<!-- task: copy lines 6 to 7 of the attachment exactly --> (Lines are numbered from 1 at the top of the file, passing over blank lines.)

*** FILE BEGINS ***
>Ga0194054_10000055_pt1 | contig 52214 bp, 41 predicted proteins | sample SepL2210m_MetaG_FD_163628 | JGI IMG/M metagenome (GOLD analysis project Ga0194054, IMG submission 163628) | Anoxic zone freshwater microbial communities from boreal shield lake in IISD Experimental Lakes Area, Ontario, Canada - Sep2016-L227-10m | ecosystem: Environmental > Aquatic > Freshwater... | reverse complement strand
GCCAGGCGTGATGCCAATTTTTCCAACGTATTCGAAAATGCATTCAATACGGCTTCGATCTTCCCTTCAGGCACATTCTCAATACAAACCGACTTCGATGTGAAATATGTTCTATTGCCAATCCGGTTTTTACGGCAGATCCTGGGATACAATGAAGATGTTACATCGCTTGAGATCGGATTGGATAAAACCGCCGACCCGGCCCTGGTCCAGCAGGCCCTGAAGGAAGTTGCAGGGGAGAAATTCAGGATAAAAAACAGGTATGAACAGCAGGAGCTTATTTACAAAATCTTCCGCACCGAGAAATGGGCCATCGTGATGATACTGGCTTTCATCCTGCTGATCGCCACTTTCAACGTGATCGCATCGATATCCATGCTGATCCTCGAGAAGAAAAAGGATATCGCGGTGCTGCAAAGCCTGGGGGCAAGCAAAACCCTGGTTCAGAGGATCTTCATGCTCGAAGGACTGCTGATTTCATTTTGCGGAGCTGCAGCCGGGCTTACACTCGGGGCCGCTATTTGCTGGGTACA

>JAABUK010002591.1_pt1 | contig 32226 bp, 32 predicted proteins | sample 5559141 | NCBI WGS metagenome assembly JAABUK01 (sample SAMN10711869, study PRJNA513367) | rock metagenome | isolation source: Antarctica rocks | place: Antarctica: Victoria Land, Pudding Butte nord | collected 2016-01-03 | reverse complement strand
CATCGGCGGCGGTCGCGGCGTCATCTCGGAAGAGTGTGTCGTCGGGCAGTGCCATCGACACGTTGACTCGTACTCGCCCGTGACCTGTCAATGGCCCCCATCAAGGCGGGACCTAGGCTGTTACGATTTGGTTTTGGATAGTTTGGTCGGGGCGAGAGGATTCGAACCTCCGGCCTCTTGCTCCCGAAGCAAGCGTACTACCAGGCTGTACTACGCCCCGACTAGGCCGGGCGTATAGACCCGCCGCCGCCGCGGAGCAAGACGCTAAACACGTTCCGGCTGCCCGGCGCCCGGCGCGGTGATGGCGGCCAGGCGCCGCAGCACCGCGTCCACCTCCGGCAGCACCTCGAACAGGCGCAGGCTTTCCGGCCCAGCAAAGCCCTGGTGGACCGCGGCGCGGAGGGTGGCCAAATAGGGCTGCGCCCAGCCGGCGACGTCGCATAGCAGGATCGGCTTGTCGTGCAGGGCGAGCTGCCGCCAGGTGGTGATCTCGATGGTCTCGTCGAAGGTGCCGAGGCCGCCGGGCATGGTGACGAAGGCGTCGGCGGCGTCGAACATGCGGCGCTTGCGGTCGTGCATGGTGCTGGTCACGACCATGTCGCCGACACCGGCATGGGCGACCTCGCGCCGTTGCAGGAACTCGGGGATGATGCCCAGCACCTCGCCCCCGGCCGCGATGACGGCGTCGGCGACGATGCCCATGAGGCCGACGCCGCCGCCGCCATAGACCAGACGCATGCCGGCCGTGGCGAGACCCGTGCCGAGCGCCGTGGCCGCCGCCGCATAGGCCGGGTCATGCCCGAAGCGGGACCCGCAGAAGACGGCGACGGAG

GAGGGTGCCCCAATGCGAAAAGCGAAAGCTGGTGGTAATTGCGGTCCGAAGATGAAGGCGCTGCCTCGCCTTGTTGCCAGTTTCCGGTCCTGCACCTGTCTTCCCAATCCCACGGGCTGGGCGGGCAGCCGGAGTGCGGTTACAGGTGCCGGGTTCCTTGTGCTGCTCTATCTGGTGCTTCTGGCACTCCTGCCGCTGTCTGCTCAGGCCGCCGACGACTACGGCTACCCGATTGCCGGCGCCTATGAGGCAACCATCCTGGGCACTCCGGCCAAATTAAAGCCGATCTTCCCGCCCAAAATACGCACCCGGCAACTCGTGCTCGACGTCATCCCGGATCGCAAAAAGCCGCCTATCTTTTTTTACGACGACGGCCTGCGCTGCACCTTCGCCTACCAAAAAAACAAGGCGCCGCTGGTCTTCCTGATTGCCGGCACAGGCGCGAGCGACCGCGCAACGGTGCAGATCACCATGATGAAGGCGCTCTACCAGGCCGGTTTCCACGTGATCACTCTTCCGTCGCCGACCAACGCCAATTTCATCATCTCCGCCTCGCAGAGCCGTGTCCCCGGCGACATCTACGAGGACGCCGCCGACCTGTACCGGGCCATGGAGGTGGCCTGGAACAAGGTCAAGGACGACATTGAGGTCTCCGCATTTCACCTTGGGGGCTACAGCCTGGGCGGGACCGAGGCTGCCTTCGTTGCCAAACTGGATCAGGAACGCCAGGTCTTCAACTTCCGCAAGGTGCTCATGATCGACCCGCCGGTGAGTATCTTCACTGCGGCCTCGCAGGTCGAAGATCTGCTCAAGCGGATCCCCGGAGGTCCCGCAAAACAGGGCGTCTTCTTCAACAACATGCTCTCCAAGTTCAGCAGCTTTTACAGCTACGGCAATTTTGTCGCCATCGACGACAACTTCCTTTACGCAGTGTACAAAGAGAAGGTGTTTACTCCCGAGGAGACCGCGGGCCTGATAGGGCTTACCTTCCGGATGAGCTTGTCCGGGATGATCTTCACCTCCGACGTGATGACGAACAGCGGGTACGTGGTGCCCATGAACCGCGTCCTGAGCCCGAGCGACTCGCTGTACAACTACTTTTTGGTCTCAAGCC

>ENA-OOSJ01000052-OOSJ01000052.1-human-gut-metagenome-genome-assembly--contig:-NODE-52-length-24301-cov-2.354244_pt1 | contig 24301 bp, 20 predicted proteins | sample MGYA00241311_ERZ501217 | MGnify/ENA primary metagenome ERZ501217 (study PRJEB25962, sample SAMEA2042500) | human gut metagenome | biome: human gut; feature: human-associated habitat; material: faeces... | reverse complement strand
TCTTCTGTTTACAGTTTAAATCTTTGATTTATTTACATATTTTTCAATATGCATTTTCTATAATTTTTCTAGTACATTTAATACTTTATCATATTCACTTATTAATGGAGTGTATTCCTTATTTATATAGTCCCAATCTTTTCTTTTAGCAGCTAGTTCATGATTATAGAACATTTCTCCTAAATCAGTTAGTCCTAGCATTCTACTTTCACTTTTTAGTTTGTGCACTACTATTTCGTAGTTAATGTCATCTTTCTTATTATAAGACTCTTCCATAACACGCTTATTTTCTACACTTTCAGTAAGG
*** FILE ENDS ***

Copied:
>ENA-OOSJ01000052-OOSJ01000052.1-human-gut-metagenome-genome-assembly--contig:-NODE-52-length-24301-cov-2.354244_pt1 | contig 24301 bp, 20 predicted proteins | sample MGYA00241311_ERZ501217 | MGnify/ENA primary metagenome ERZ501217 (study PRJEB25962, sample SAMEA2042500) | human gut metagenome | biome: human gut; feature: human-associated habitat; material: faeces... | reverse complement strand
TCTTCTGTTTACAGTTTAAATCTTTGATTTATTTACATATTTTTCAATATGCATTTTCTATAATTTTTCTAGTACATTTAATACTTTATCATATTCACTTATTAATGGAGTGTATTCCTTATTTATATAGTCCCAATCTTTTCTTTTAGCAGCTAGTTCATGATTATAGAACATTTCTCCTAAATCAGTTAGTCCTAGCATTCTACTTTCACTTTTTAGTTTGTGCACTACTATTTCGTAGTTAATGTCATCTTTCTTATTATAAGACTCTTCCATAACACGCTTATTTTCTACACTTTCAGTAAGG